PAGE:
Before discussing the method of solution, a clear distinction should be made between the two terms quadratic equation and quadratic function. According to the earlier discussion, the expression P2 + 4P - 5 constitutes a quadratic function, say, f(P). Hence we may write f{P) = P2 + 4P-5 (3.8)

What (3.8) does is to specify a rule of mapping from P to /(F), such as

p |
-6 |
-5 |
-4 |
-3 |
-2 |
-1 |
0 |
1 |
2 | ||

m |
7 |
0 |
-5 |
-8 |
-9 |
-8 |
-5 |
0 |
7 |

Although we have listed only nine P values in this table, actually ait the P values in the domain of the function are eligible for listing. It is perhaps for this reason that wc rarely speak of ^solving" the equation f{P) = P2 + 4P - 5, because we normally expect "solution values" to be few in number, but here all P values can get involved. Nevertheless, one may legitimately consider each ordered pair in the table—such as (-6, 7) and (-5, 0)—as a solution of (3.8), since each such ordered pair indeed satisfies that equation. Inasmuch as an infinite number of such ordered pairs can be written, one for each P value, there is an infinite number of solutions to (3.8). When plotted as a curve, these ordered pairs together yield the parabola in Fig. 3.2.

In (3.7), where we set the quadratic function f(P) equal to zero, the situation is fundamentally changed. Since the variable f(P) now disappears (having been assigned a zero value), the result is a quadratic equation in the single variable P) Now that /(P) is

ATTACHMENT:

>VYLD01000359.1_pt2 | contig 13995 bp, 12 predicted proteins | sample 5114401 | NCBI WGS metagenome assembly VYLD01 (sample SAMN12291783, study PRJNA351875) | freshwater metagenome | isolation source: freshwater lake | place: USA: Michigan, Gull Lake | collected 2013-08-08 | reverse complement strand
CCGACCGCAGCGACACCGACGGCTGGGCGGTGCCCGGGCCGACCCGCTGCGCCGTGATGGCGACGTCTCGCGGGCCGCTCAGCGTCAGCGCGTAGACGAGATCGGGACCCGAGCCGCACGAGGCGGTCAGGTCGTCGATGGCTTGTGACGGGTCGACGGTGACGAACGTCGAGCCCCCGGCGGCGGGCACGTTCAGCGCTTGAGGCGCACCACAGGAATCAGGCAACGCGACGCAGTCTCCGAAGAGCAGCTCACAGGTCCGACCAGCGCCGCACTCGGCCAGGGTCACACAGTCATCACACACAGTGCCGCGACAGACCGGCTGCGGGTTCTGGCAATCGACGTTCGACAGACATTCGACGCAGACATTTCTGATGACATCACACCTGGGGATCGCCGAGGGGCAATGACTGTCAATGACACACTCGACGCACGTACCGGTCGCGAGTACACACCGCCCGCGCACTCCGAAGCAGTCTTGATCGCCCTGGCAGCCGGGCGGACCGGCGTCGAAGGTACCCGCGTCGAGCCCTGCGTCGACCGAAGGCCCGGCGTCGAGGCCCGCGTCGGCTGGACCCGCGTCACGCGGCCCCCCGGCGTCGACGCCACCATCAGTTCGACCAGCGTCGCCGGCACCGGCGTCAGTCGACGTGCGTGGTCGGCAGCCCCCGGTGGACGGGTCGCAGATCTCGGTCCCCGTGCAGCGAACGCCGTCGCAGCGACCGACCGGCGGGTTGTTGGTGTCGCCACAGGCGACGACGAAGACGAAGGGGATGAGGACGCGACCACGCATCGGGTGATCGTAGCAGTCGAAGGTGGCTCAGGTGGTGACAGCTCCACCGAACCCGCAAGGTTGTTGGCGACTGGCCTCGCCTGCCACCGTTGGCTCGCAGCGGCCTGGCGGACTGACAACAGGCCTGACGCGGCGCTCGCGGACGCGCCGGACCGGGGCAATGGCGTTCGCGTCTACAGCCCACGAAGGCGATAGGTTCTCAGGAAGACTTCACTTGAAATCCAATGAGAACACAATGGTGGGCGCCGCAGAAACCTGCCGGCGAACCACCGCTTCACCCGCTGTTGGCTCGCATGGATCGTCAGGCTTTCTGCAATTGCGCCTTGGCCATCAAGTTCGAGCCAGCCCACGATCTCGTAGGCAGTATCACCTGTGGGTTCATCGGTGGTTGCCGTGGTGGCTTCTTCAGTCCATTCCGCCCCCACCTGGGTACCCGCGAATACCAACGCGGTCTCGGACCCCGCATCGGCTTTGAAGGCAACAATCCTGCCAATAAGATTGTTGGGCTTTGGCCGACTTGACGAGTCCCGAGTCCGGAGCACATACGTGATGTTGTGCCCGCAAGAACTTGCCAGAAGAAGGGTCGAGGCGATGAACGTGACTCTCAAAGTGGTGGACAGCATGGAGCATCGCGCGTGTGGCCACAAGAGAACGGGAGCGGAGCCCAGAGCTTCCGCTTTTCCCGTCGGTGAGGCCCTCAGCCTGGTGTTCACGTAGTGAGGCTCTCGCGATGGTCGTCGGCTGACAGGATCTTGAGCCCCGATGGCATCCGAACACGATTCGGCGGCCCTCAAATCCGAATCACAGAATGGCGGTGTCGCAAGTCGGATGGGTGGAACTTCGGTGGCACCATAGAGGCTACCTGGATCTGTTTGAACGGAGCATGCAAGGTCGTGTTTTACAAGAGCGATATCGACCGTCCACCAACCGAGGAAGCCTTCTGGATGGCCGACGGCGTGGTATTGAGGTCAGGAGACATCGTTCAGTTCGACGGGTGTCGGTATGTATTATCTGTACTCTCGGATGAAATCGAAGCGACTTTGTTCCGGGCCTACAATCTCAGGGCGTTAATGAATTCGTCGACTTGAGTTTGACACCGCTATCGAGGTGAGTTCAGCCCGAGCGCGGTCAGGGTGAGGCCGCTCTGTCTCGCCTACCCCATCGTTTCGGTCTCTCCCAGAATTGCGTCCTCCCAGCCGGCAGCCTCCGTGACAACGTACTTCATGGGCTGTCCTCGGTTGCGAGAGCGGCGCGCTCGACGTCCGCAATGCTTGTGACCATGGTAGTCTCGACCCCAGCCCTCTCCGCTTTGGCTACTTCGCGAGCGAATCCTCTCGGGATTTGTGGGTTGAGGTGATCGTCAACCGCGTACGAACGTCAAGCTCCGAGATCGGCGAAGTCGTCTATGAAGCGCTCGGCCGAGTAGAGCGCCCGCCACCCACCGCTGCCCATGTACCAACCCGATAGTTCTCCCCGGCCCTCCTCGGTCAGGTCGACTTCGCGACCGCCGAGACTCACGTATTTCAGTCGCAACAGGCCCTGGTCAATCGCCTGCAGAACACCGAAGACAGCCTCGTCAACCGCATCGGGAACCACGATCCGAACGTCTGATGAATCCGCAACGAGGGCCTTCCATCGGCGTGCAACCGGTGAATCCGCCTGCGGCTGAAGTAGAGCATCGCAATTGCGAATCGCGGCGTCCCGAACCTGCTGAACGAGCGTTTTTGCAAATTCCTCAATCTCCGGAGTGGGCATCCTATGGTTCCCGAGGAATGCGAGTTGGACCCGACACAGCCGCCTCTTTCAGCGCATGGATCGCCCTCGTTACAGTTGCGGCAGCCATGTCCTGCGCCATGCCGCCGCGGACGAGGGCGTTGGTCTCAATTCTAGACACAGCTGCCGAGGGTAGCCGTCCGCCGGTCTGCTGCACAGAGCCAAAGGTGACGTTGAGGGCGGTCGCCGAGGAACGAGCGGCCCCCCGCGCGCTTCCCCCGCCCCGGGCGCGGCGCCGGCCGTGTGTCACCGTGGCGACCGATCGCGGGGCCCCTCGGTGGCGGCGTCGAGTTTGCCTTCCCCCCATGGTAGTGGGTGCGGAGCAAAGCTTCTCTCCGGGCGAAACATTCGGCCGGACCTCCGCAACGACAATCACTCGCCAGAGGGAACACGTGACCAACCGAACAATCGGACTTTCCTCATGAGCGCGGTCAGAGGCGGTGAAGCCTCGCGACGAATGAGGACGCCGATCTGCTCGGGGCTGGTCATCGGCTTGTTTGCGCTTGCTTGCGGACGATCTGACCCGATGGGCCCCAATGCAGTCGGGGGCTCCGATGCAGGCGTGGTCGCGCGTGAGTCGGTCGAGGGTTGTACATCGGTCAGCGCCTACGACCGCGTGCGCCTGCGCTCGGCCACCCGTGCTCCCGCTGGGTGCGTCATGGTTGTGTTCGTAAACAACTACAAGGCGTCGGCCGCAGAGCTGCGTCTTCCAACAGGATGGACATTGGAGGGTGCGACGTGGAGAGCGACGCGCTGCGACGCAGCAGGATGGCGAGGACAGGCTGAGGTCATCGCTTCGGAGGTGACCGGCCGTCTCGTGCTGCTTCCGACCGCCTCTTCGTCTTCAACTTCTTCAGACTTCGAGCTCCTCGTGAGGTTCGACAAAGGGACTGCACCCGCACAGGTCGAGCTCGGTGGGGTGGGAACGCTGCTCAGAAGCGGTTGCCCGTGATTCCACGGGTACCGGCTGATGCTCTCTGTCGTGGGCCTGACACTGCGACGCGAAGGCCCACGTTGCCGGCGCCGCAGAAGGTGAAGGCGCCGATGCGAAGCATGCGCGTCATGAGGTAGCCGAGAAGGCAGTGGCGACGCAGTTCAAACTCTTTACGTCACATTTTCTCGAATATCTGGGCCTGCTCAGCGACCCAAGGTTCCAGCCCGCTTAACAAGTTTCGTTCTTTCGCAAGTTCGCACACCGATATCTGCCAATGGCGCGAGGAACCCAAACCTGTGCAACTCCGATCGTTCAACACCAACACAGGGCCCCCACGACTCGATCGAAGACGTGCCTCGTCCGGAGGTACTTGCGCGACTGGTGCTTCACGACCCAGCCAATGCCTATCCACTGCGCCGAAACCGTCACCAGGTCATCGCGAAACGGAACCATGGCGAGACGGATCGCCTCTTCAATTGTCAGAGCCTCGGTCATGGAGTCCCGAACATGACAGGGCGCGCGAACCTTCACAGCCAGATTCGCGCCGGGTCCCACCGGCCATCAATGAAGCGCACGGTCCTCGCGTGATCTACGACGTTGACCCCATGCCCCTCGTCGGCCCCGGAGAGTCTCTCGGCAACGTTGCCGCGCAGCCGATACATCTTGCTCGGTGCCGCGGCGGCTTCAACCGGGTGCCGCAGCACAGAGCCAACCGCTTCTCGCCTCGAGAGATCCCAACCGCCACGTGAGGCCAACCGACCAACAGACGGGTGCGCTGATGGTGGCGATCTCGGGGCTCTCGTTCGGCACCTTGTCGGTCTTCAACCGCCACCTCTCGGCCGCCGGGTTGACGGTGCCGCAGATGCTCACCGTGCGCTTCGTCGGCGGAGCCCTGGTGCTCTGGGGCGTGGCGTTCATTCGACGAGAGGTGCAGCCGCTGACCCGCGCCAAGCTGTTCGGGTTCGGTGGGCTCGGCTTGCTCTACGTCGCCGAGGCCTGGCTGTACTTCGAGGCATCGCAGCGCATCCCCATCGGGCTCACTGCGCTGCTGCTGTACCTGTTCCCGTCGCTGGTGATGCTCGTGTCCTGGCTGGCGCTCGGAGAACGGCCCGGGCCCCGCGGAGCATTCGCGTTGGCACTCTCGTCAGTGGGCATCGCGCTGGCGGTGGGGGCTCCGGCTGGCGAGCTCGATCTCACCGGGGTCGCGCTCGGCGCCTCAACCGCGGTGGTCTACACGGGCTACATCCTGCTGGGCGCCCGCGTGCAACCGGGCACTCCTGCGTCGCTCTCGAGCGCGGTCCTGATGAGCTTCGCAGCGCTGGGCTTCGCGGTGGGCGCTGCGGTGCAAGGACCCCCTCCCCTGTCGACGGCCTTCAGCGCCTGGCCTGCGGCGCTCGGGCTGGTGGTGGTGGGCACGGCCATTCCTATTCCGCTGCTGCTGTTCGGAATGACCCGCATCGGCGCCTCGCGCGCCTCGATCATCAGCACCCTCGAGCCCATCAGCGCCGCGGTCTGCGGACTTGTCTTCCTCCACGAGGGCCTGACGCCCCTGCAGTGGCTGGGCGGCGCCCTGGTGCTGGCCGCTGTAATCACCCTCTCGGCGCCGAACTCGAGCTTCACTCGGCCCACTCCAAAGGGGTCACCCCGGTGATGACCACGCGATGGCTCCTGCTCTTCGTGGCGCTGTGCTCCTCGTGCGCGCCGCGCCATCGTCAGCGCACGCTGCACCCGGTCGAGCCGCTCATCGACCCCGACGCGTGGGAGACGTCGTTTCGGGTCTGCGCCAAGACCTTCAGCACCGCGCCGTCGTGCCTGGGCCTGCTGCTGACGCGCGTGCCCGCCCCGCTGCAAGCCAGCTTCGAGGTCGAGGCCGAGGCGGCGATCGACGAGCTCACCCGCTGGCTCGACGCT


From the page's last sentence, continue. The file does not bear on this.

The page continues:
1 The distinction between quadratic function and quadratic equation just discussed can be extended also to cases of polynomials other than quadratic. Thus, a cubic equation results when a cubic function is $et equal to zero.

FIGURE 3.2

FIGURE 3.2

restricted to a zero value, only a select number of P values can satisfy (3.7) and qualify as its solution values, namely, those P values at which the parabola in Fig. 3.2 intersects the horizontal axis- on which j\P) is zero. Note that this time the solution values are just P values, not ordered pairs. The solution P values are often referred to as the roots of the quadratic equation f(P) = 0, or, alternatively, as the zeros of the quadratic function f{P).

There are two such intersection points in Fig. 3.2, namely, (1,0) and {-5, 0). As required, the second element of each of these ordered pairs {the ordinate of the corresponding point) shows f(P) = 0 in both cases. The first element of each ordered pair (the abscissa of the point), on the other hand, gives the solution value of P. Here we get two solutions»

P* = 1 and PI = -5 but only the first is economically admissible, as negative prices are ruled out.

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